Russia ban on US adoption clears parliament

Dmitry ZAKS
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A protestor backs a bill stopping Americans adopting Russian children outside parliament in Moscow on December 26, 2012

A woman holds a poster reading "We support the bill" outside the upper house of Russia's parliament on December 26, 2012. Russia's upper house of parliament on Wednesday unanimously backed a bill barring Americans from adopting Russian children, leaving the controversial measure in the hands of President Vladimir Putin.

Russia's upper house of parliament Wednesday unanimously backed a bill barring Americans from adopting Russian children, leaving the controversial measure in the hands of President Vladimir Putin.

The rubber-stamp hearing cleared the last legislative hurdle for a bill representing one of the toughest pieces of anti-US legislation to emerge during Putin's 13 years in charge.

The Russian strongman has expressed sympathy for the measure -- drafted in retaliation for a new law sanctioning Russian officials implicated in the prison death of lawyer Sergei Magnitsky in 2009 -- without explicitly committing to signing it.

The bill has passed the three required readings in the State Duma lower house despite protests from rights advocates, the United Nations and even the Russian foreign ministry.

Russian actor Konstantin Khabensky underlined the unease in Russia about the law by appearing next to Putin during a Kremlin awards ceremony wearing a button reading "Keep children outside politics."

The ceremony occurred moments before the Federation Council -- made up exclusively of Putin allies and ruling party members -- passed the measure in a 143-0 vote after speakers took turns decrying US policies towards Russia.

"I believe that any foreign adoption is detrimental to our country," children’s rights commissioner Pavel Astakhov said. "A country as great as Russia should not be selling its children."

The bill also includes a provision forbidding Russian political organisations from receiving US funding.

"It is now clear that Putin intends to sign this," said veteran human rights campaigner Lev Ponomaryov. "This reminds me of Soviet times."

The White House said it intended to raise concerns with both parts of the legislation at future meetings with Russian officials.

"Children should have every opportunity to grow up in loving families," US President Barack Obama's national security staff said. "Their fate should not be linked to unrelated political considerations."

UNICEF executive director Anthony Lake issued a similar plea, saying the government must make sure the "current plight of the many Russian children in institutions receives priority attention.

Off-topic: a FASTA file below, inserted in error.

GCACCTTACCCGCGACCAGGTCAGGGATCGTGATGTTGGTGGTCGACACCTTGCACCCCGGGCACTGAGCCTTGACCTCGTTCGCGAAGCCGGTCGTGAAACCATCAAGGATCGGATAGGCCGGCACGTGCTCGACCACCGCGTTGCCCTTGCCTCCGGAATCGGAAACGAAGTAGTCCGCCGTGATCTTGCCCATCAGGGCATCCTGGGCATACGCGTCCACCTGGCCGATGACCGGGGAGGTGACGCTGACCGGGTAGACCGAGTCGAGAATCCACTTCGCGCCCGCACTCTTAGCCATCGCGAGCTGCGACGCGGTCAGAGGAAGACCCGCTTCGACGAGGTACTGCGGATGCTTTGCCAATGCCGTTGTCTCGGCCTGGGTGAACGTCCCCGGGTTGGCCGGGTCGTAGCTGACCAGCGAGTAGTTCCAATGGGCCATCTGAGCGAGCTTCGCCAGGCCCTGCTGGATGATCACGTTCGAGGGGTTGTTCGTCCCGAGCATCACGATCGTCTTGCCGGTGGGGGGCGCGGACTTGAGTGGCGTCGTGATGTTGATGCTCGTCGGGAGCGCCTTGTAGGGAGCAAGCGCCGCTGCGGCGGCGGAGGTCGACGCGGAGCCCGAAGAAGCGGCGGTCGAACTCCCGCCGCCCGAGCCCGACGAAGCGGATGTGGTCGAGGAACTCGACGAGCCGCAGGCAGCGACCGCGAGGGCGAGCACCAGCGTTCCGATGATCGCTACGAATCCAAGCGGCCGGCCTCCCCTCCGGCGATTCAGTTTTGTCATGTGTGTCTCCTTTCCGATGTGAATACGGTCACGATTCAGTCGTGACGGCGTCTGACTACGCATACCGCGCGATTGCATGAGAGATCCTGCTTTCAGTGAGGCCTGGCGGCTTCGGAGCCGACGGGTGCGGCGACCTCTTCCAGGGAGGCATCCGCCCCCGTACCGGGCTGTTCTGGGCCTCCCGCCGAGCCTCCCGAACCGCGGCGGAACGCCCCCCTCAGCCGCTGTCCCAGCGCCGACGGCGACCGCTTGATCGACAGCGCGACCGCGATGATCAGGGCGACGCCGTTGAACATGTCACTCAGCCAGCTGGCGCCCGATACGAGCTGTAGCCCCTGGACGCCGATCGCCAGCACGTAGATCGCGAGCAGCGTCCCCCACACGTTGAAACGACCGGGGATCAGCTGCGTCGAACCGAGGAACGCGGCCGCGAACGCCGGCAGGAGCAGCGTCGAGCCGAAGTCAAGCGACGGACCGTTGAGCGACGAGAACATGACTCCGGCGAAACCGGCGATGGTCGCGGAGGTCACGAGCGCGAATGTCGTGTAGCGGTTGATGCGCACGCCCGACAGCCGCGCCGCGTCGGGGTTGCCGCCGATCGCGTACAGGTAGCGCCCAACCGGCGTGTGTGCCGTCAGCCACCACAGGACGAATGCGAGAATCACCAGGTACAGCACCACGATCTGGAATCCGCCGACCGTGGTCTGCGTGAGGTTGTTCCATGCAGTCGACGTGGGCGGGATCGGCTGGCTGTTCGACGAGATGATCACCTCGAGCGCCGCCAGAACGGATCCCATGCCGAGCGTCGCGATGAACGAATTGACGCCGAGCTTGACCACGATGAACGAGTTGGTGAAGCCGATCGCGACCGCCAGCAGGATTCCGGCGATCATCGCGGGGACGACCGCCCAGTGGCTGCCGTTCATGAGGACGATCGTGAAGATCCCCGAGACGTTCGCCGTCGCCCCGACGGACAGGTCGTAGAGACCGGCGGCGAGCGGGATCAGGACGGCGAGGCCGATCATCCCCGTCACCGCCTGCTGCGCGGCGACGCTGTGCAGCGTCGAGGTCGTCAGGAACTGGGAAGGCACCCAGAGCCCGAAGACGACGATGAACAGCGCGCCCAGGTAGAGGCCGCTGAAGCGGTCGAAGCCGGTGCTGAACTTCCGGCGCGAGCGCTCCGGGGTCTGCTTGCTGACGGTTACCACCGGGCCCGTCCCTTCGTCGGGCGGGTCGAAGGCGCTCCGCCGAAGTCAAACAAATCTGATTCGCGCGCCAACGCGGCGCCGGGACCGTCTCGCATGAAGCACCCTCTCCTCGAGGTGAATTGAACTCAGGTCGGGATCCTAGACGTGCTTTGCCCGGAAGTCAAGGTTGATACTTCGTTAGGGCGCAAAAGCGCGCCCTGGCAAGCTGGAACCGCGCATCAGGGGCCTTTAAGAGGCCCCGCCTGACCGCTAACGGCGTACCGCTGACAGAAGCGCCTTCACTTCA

"We ask that the government of Russia, in its design and development of all efforts to protect children, let the best interests of children -- and only their best interests -- determine its actions."

Moscow's pointman on US relations conceded that Wednesday's vote was likely to add to difficulties that have emerged since Putin's return to a third Kremlin term in May.

"This weight, this ballast will act as a drag on our relations. There is no doubt about that," Interfax quoted Deputy Foreign Minister Sergei Ryabkov as saying.

"With everything that has been happening, the backdrop (to our relations) going into the new year is very bad."

The legislation emerged after Obama signed into law the so-called Magnitsky Act which pays tribute to a Russian lawyer who died in custody after exposing a $235 million police embezzlement scheme.

The law blacklists dozens of Russian officials allegedly involved in his death and freezes their assets in the United States.

Magnitsky's employer Hermitage Capital -- once Russia's largest Western investment fund -- and family both believe the 37-year-old was tortured to death.

But Russian prosecutors this week dropped charges against the only person on trial in the case.

Cabinet members such Foreign Minister Sergei Lavrov have spoke out against the adoption bill.

The deputy prime minister in charge of social affairs Olga Golodets also wrote to Putin voicing her objections, while Putin's human rights council condemned the bill as potentially unconstitutional.

Putin now has two weeks to sign the legislation.

The United States remains the number one foreign destination for orphans in Russia -- which since Soviet times has relied on state-run homes for children and has a weak tradition of adoptions.

A total of 956 Russian children travelled to the United States last year to be adopted out of the 3,400 who found families abroad. Russians recorded 7,400 adoptions in the same period.

Astakhov said 46 children whose US cases are pending would not be able to travel to their new homes if the legislation takes effect January 1 and would be given "priority assignment" for adoption by Russian families.

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